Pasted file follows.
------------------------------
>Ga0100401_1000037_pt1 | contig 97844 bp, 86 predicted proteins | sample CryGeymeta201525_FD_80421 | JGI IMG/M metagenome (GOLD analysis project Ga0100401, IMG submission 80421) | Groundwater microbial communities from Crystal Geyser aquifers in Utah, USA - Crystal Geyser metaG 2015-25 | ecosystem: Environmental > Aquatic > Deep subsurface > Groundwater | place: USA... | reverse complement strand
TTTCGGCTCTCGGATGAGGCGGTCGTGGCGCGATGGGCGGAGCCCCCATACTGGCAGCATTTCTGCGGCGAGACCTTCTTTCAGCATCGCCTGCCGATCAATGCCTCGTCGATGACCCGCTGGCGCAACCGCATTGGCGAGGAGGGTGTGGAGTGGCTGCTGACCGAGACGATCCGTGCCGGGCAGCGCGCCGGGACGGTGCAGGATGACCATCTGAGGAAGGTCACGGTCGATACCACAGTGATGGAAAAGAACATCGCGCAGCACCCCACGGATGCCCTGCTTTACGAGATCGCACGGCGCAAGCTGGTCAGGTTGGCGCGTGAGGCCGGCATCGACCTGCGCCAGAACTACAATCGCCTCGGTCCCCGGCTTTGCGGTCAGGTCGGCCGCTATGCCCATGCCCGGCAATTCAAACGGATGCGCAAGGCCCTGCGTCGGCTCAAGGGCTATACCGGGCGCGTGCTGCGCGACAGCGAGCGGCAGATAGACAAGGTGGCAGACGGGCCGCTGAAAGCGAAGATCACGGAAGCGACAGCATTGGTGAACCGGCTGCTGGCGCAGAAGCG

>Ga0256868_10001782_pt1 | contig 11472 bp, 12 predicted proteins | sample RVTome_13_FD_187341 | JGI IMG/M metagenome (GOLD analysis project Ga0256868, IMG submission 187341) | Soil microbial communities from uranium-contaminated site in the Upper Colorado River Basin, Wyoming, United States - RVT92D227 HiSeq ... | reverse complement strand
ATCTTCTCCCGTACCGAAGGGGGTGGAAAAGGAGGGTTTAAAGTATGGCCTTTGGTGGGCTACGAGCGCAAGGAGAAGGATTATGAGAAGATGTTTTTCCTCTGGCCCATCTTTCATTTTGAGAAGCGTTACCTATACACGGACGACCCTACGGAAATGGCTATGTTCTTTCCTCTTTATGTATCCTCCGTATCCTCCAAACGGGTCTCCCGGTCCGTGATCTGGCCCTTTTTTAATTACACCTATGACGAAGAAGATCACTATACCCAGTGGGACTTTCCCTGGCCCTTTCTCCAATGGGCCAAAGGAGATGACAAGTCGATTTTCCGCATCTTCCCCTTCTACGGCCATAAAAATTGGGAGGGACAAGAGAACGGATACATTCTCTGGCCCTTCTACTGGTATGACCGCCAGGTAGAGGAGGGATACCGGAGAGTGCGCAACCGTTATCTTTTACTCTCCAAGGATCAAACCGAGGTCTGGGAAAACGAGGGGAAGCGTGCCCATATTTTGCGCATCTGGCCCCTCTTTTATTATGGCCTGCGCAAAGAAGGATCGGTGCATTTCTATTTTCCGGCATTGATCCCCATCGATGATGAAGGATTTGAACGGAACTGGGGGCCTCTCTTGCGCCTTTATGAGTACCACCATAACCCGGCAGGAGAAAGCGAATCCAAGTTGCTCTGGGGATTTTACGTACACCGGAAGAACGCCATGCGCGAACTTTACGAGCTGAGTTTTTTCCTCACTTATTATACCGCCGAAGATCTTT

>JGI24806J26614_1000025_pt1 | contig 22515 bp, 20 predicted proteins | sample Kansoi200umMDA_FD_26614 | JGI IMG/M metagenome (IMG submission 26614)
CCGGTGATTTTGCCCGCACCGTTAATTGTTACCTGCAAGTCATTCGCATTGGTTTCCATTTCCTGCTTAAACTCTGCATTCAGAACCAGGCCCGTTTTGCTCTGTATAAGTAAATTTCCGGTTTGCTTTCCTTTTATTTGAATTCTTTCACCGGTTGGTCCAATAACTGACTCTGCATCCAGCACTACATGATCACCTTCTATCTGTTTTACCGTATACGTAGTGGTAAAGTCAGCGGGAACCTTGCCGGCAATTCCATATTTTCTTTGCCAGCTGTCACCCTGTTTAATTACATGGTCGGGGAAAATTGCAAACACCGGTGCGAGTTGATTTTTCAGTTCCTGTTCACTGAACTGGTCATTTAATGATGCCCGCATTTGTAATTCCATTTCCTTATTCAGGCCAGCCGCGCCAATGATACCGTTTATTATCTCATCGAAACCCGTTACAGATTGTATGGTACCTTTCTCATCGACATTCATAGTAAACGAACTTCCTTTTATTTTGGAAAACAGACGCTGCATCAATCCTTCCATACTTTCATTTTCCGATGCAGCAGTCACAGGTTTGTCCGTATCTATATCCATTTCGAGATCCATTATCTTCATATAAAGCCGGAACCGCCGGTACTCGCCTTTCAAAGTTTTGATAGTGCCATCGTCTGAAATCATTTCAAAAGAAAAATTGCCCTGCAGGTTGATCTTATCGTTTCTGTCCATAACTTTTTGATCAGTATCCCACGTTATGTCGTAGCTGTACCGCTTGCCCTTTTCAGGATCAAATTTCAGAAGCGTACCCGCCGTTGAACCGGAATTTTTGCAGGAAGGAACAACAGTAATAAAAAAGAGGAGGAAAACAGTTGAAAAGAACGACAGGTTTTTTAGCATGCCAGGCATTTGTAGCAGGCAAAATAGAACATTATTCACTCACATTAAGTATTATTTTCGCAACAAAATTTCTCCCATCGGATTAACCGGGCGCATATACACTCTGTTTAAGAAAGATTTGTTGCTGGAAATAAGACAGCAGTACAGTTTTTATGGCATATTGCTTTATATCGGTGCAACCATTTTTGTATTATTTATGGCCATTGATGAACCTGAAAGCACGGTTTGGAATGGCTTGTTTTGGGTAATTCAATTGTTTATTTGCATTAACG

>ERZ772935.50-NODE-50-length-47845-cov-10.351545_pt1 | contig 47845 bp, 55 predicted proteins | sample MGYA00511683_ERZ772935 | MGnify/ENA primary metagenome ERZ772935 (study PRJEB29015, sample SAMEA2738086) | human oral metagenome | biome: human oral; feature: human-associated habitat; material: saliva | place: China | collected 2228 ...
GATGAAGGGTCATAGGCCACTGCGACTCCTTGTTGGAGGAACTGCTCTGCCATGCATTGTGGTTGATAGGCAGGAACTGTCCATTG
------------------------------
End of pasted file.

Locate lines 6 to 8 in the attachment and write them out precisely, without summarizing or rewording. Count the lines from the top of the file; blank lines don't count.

CCGGTGATTTTGCCCGCACCGTTAATTGTTACCTGCAAGTCATTCGCATTGGTTTCCATTTCCTGCTTAAACTCTGCATTCAGAACCAGGCCCGTTTTGCTCTGTATAAGTAAATTTCCGGTTTGCTTTCCTTTTATTTGAATTCTTTCACCGGTTGGTCCAATAACTGACTCTGCATCCAGCACTACATGATCACCTTCTATCTGTTTTACCGTATACGTAGTGGTAAAGTCAGCGGGAACCTTGCCGGCAATTCCATATTTTCTTTGCCAGCTGTCACCCTGTTTAATTACATGGTCGGGGAAAATTGCAAACACCGGTGCGAGTTGATTTTTCAGTTCCTGTTCACTGAACTGGTCATTTAATGATGCCCGCATTTGTAATTCCATTTCCTTATTCAGGCCAGCCGCGCCAATGATACCGTTTATTATCTCATCGAAACCCGTTACAGATTGTATGGTACCTTTCTCATCGACATTCATAGTAAACGAACTTCCTTTTATTTTGGAAAACAGACGCTGCATCAATCCTTCCATACTTTCATTTTCCGATGCAGCAGTCACAGGTTTGTCCGTATCTATATCCATTTCGAGATCCATTATCTTCATATAAAGCCGGAACCGCCGGTACTCGCCTTTCAAAGTTTTGATAGTGCCATCGTCTGAAATCATTTCAAAAGAAAAATTGCCCTGCAGGTTGATCTTATCGTTTCTGTCCATAACTTTTTGATCAGTATCCCACGTTATGTCGTAGCTGTACCGCTTGCCCTTTTCAGGATCAAATTTCAGAAGCGTACCCGCCGTTGAACCGGAATTTTTGCAGGAAGGAACAACAGTAATAAAAAAGAGGAGGAAAACAGTTGAAAAGAACGACAGGTTTTTTAGCATGCCAGGCATTTGTAGCAGGCAAAATAGAACATTATTCACTCACATTAAGTATTATTTTCGCAACAAAATTTCTCCCATCGGATTAACCGGGCGCATATACACTCTGTTTAAGAAAGATTTGTTGCTGGAAATAAGACAGCAGTACAGTTTTTATGGCATATTGCTTTATATCGGTGCAACCATTTTTGTATTATTTATGGCCATTGATGAACCTGAAAGCACGGTTTGGAATGGCTTGTTTTGGGTAATTCAATTGTTTATTTGCATTAACG

>ERZ772935.50-NODE-50-length-47845-cov-10.351545_pt1 | contig 47845 bp, 55 predicted proteins | sample MGYA00511683_ERZ772935 | MGnify/ENA primary metagenome ERZ772935 (study PRJEB29015, sample SAMEA2738086) | human oral metagenome | biome: human oral; feature: human-associated habitat; material: saliva | place: China | collected 2228 ...
GATGAAGGGTCATAGGCCACTGCGACTCCTTGTTGGAGGAACTGCTCTGCCATGCATTGTGGTTGATAGGCAGGAACTGTCCATTG